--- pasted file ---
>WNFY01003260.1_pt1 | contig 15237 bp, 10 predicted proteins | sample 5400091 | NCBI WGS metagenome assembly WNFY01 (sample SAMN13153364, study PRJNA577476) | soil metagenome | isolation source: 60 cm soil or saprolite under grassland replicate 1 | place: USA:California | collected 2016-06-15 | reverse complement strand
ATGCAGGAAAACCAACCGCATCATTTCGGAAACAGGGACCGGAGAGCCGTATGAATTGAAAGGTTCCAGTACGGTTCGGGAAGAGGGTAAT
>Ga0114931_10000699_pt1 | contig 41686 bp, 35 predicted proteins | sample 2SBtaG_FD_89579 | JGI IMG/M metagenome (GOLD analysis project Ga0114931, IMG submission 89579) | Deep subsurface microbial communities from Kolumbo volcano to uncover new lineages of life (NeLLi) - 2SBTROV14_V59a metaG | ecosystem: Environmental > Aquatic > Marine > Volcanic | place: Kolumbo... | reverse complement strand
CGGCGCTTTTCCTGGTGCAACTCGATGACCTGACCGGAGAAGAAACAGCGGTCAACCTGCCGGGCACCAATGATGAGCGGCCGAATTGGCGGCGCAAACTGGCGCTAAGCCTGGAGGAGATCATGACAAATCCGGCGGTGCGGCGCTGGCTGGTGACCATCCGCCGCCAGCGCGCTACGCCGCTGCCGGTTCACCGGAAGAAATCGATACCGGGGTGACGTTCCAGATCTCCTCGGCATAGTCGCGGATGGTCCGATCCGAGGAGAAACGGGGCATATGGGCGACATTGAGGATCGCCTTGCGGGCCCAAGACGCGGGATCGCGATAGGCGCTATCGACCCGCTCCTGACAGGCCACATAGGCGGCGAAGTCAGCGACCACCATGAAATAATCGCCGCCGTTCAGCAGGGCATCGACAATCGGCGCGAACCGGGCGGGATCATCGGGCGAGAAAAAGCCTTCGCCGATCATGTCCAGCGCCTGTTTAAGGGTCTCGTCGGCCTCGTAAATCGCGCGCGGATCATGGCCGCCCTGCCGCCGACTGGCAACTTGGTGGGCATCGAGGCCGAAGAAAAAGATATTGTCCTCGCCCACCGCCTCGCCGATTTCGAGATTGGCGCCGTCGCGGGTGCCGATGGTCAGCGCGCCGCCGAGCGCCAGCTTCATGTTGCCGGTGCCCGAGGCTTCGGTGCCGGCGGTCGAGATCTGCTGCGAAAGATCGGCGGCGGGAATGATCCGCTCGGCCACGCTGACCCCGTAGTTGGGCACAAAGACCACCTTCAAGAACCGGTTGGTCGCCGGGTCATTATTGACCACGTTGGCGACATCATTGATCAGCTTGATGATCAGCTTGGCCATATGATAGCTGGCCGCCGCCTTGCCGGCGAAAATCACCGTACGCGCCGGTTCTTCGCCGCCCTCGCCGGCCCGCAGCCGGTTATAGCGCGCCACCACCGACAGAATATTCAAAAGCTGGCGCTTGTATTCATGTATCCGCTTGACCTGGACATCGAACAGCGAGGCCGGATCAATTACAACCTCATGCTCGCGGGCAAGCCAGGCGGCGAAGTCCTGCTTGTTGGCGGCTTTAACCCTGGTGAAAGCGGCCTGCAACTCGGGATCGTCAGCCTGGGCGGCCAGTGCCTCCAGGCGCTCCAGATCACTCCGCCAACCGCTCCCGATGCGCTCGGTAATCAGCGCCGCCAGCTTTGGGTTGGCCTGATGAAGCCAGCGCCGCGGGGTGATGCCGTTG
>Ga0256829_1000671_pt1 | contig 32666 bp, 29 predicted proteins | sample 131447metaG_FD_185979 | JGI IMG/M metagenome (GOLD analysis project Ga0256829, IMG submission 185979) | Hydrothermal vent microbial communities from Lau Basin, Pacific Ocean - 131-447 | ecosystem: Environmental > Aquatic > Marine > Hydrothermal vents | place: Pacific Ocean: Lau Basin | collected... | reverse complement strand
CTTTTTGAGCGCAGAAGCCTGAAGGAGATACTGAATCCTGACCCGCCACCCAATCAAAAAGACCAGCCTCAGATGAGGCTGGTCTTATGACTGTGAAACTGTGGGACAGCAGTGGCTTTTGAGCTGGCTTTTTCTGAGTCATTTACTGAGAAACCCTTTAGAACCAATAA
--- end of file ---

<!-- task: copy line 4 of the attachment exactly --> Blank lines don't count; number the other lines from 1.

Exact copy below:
CGGCGCTTTTCCTGGTGCAACTCGATGACCTGACCGGAGAAGAAACAGCGGTCAACCTGCCGGGCACCAATGATGAGCGGCCGAATTGGCGGCGCAAACTGGCGCTAAGCCTGGAGGAGATCATGACAAATCCGGCGGTGCGGCGCTGGCTGGTGACCATCCGCCGCCAGCGCGCTACGCCGCTGCCGGTTCACCGGAAGAAATCGATACCGGGGTGACGTTCCAGATCTCCTCGGCATAGTCGCGGATGGTCCGATCCGAGGAGAAACGGGGCATATGGGCGACATTGAGGATCGCCTTGCGGGCCCAAGACGCGGGATCGCGATAGGCGCTATCGACCCGCTCCTGACAGGCCACATAGGCGGCGAAGTCAGCGACCACCATGAAATAATCGCCGCCGTTCAGCAGGGCATCGACAATCGGCGCGAACCGGGCGGGATCATCGGGCGAGAAAAAGCCTTCGCCGATCATGTCCAGCGCCTGTTTAAGGGTCTCGTCGGCCTCGTAAATCGCGCGCGGATCATGGCCGCCCTGCCGCCGACTGGCAACTTGGTGGGCATCGAGGCCGAAGAAAAAGATATTGTCCTCGCCCACCGCCTCGCCGATTTCGAGATTGGCGCCGTCGCGGGTGCCGATGGTCAGCGCGCCGCCGAGCGCCAGCTTCATGTTGCCGGTGCCCGAGGCTTCGGTGCCGGCGGTCGAGATCTGCTGCGAAAGATCGGCGGCGGGAATGATCCGCTCGGCCACGCTGACCCCGTAGTTGGGCACAAAGACCACCTTCAAGAACCGGTTGGTCGCCGGGTCATTATTGACCACGTTGGCGACATCATTGATCAGCTTGATGATCAGCTTGGCCATATGATAGCTGGCCGCCGCCTTGCCGGCGAAAATCACCGTACGCGCCGGTTCTTCGCCGCCCTCGCCGGCCCGCAGCCGGTTATAGCGCGCCACCACCGACAGAATATTCAAAAGCTGGCGCTTGTATTCATGTATCCGCTTGACCTGGACATCGAACAGCGAGGCCGGATCAATTACAACCTCATGCTCGCGGGCAAGCCAGGCGGCGAAGTCCTGCTTGTTGGCGGCTTTAACCCTGGTGAAAGCGGCCTGCAACTCGGGATCGTCAGCCTGGGCGGCCAGTGCCTCCAGGCGCTCCAGATCACTCCGCCAACCGCTCCCGATGCGCTCGGTAATCAGCGCCGCCAGCTTTGGGTTGGCCTGATGAAGCCAGCGCCGCGGGGTGATGCCGTTG